(ATR) Budapest 2024 being withdrawn “prevented a potential economic disaster” but stole an important voice away from the people, opposition leaders tell Around the Rings
Signatures collected by Momentum reached over 260,000 (Getty Images)
Speaking after Budapest City Hall officially voted
to end the bid, Daniel Corsano the head of content and marketing for Momentum's "NOlimpia" campaign, says defeating the Olympic bid was a pyrrhic victory. Securing the requisite number of signatures forcing a referendum on the Olympic bid was only one part of a larger goal of civic engagement for Momentum. Corsano says that pulling the bid immediately denied over 260,000 the right to have a say on it, with many of them pledging to vote in favor of Budapest 2024.
In the wake of the decision, the IOC spokesman Mark Adams called the demise
of a promising bid one “overtaken by local politics.” Adams would be correct, as Corsano says the “NOlimpia” campaign was one with broader objectives, in a country with limited chances for citizens to seize on them.
“On the one hand, in just a few weeks, we have managed to persuade the people to take their future back into their hands,” Corsano said to ATR
. “Together we prevented a potential economic disaster that could have resulted in unprecedented corruption. On the other hand, even though we were against hosting the games in 2024, our goal was not to have the government retract the bid but to let the people decide.”
The successful referendum push came at a pivotal moment for both Budapest and the Olympic world. Domestically, it came as Budapest was about to launch its international bid promotion. Under IOC rules, Olympic bids can only begin promotion outside of its home country after a certain, predetermined date. Budapest organizers delayed promotion in the hopes of staving off the third referendum challenge for the bid.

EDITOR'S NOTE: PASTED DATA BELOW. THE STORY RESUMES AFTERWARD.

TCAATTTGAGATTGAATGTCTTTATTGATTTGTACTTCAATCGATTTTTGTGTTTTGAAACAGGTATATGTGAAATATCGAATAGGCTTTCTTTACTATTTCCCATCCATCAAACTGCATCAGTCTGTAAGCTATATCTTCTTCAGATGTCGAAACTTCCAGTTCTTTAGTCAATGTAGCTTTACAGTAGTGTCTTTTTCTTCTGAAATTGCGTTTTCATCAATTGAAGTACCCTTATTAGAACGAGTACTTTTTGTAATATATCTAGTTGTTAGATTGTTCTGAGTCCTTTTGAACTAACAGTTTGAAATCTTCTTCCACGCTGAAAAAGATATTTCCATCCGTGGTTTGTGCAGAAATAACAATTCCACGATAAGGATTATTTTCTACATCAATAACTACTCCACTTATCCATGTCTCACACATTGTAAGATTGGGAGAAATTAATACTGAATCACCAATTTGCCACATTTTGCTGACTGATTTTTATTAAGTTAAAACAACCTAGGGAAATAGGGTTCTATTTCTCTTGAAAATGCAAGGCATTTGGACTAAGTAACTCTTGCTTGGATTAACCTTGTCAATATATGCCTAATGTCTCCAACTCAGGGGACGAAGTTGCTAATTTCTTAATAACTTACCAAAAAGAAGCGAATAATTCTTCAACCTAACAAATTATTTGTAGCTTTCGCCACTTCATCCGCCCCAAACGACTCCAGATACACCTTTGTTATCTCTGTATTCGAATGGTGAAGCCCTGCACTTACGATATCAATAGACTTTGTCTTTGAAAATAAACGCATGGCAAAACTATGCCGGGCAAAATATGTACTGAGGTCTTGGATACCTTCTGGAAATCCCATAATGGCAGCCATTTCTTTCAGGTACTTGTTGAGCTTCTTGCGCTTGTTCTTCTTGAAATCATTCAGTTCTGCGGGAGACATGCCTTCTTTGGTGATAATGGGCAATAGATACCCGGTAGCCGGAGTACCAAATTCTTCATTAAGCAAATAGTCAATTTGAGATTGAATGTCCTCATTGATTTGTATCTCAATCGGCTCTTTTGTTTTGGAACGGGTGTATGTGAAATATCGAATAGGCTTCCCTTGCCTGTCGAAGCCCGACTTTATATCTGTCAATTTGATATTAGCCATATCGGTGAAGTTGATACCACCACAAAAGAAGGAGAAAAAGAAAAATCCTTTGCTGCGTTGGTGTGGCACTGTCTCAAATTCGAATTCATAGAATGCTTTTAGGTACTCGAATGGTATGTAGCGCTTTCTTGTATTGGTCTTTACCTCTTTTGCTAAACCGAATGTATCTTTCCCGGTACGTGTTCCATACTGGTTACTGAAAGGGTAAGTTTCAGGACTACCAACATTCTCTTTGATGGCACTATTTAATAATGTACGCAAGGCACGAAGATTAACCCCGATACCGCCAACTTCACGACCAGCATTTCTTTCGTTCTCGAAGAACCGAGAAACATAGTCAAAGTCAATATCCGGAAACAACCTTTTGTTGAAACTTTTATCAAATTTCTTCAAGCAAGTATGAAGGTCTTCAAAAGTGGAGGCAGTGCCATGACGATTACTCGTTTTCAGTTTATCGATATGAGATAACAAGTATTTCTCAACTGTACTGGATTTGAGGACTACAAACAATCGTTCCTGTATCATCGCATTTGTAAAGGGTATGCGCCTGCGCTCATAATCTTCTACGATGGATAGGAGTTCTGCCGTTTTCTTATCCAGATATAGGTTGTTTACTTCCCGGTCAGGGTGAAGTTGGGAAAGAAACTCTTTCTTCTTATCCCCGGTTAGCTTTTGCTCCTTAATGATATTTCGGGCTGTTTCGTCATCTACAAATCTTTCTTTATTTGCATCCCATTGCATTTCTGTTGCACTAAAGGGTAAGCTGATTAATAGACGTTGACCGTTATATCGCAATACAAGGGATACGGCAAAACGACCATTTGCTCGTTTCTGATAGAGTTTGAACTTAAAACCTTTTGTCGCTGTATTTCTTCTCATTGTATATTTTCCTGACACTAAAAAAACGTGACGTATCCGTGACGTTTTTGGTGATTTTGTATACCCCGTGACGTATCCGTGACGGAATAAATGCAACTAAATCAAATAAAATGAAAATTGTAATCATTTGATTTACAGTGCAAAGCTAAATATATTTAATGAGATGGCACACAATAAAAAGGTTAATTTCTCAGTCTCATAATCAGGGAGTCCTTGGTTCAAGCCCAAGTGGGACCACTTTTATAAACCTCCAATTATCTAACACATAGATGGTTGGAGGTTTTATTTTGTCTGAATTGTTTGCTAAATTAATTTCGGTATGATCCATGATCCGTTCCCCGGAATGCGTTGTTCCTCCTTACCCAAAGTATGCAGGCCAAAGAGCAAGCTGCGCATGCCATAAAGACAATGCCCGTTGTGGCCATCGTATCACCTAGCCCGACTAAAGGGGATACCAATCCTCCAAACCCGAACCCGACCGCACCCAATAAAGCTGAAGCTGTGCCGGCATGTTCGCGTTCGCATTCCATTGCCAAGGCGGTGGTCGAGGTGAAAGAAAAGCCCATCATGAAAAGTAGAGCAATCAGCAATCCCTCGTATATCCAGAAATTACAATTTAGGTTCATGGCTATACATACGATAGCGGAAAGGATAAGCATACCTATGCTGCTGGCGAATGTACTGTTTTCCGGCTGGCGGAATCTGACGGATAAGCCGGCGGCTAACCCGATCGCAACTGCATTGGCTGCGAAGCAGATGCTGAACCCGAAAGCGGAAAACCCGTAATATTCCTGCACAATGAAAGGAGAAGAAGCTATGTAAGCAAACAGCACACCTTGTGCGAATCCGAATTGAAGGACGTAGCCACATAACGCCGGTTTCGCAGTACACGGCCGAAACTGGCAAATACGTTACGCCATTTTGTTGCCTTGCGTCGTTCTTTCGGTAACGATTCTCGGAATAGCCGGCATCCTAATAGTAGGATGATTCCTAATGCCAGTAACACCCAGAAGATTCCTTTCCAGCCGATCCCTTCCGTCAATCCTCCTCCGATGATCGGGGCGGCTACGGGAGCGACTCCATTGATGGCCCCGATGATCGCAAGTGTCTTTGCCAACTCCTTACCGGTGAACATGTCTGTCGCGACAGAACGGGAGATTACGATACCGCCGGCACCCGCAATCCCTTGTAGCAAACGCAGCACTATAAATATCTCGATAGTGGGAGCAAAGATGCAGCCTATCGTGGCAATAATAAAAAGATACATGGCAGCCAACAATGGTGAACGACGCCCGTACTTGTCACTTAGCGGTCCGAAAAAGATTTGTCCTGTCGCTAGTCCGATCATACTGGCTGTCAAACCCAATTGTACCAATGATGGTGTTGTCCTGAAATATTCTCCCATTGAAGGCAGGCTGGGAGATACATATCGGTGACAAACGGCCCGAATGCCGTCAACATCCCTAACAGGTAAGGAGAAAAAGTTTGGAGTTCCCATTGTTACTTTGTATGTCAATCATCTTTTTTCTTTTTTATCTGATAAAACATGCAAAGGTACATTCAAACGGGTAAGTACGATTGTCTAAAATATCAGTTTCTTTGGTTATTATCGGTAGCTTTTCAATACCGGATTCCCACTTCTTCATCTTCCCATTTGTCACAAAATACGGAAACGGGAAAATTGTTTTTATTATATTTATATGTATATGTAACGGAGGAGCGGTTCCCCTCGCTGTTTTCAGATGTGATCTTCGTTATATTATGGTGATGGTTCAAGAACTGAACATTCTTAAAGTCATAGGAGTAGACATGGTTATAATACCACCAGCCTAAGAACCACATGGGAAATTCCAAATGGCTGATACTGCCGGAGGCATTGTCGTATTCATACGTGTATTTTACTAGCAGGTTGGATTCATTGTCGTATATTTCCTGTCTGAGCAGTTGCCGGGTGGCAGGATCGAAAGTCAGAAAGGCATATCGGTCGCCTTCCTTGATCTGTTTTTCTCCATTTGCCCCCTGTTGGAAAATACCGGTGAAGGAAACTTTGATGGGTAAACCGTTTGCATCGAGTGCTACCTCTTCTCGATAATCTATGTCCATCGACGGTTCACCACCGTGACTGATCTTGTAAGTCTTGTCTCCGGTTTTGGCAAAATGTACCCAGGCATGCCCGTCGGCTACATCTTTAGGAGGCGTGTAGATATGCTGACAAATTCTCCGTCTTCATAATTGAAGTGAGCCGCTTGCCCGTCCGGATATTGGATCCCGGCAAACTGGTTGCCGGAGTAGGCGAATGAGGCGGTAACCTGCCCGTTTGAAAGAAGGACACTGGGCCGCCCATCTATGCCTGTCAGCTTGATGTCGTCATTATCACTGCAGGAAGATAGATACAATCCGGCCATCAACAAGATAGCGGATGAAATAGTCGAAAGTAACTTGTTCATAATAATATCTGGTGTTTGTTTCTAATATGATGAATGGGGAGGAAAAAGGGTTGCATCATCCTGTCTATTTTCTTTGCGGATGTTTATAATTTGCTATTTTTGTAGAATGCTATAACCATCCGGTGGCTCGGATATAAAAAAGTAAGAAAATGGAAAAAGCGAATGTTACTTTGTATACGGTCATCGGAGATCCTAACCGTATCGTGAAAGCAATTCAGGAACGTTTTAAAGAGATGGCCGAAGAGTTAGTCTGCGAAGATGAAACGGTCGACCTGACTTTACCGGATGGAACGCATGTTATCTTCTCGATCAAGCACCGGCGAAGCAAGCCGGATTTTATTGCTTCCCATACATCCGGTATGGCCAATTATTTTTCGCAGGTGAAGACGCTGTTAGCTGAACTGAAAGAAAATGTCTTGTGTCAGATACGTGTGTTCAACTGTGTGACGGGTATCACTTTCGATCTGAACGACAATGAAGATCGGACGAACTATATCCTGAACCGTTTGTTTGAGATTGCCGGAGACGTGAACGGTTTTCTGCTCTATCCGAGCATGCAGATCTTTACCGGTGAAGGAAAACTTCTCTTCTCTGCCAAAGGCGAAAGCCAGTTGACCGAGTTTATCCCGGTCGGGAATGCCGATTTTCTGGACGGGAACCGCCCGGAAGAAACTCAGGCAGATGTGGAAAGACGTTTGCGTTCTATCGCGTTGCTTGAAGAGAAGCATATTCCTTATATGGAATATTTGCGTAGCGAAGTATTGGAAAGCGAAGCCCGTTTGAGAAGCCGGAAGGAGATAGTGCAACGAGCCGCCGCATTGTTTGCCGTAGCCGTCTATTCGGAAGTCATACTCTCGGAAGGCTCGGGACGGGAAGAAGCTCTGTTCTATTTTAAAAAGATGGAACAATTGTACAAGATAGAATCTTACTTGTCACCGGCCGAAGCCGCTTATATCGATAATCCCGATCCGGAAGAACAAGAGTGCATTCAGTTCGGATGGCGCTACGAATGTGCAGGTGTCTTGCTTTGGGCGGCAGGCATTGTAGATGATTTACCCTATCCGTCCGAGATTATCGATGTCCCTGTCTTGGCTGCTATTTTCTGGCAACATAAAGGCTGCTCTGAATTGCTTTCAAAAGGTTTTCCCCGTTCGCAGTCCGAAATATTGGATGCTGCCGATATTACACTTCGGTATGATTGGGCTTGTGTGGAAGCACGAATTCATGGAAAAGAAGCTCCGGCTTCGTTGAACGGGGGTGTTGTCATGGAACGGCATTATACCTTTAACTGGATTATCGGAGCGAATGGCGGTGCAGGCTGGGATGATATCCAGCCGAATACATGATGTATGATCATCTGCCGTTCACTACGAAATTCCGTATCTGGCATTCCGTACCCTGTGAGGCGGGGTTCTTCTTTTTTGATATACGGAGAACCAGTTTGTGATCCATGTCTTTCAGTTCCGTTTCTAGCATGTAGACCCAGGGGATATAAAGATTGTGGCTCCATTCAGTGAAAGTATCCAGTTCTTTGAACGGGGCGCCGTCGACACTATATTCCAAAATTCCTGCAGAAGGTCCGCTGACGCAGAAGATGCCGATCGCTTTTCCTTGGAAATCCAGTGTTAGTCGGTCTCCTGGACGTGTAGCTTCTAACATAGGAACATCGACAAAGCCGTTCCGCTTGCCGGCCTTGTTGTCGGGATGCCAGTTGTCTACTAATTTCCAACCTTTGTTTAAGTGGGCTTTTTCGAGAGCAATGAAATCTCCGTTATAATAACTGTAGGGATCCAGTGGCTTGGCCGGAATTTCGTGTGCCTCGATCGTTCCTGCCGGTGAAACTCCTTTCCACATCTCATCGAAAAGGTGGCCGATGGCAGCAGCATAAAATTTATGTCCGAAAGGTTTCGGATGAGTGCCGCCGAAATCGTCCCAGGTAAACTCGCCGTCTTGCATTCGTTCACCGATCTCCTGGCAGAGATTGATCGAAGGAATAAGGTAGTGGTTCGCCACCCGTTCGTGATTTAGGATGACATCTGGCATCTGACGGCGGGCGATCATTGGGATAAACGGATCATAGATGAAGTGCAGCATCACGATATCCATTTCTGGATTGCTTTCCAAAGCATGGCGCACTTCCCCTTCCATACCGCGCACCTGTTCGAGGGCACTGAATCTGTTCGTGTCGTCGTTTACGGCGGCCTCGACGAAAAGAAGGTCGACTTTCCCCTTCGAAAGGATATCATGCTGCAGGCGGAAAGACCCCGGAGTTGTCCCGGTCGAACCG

Outside of Hungary, the referendum challenge came in a politically tenuous time for the IOC. Five Olympic bids have been sunk by referendums
in the past two bid cycles.
After Momentum garnered nearly double the number of necessary signatures, political leaders in Hungary worked swiftly to “[desperately] attempt to save face,” according to Corsano. Hungarian President Viktor Orban called a meeting with Hungarian Olympic Committee (MOB) President Zsolt Borkai and Budapest Mayor Istvan Tarlos to decide the fate of the bid. A government spokesperson said
that “unity [had] broken down,” around the bid and the leaders had decided to withdraw the bid. The MOB is expected to inform the IOC of Budapest’s withdrawal in the coming days.
Signature collection in Budapest (Getty Images)
“We believe that [leaders] got scared and, as usual, placed their immediate political gains above the will of the people they are supposed to govern,” Corsano said. “It was unfair to many people who signed our initiative because they supported deciding with a referendum but were in favor of hosting the Games. They would have deserved a chance to argue for their position.”
Now, Momentum plans to continue its namesake and engage people from all over Hungary over the pressing issues ahead of 2018 parliamentary elections. “NOlimpia was only the beginning,” says Corsano, much to the chagrin of the Olympic Movement.
“We started a public debate about a question that concerns all of us; this is quite rare in Hungary,” Corsano said. “[This success] is the success of all Hungarians who came together to work on a shared goal instead of being divided by ideological squabbles. The next step is to take our message to every part of Hungary.”
Written by Aaron Bauer
For general comments or questions, click here.
25 Years at #1: Your best source of news about the Olympics is AroundTheRings.com, for subscribers only.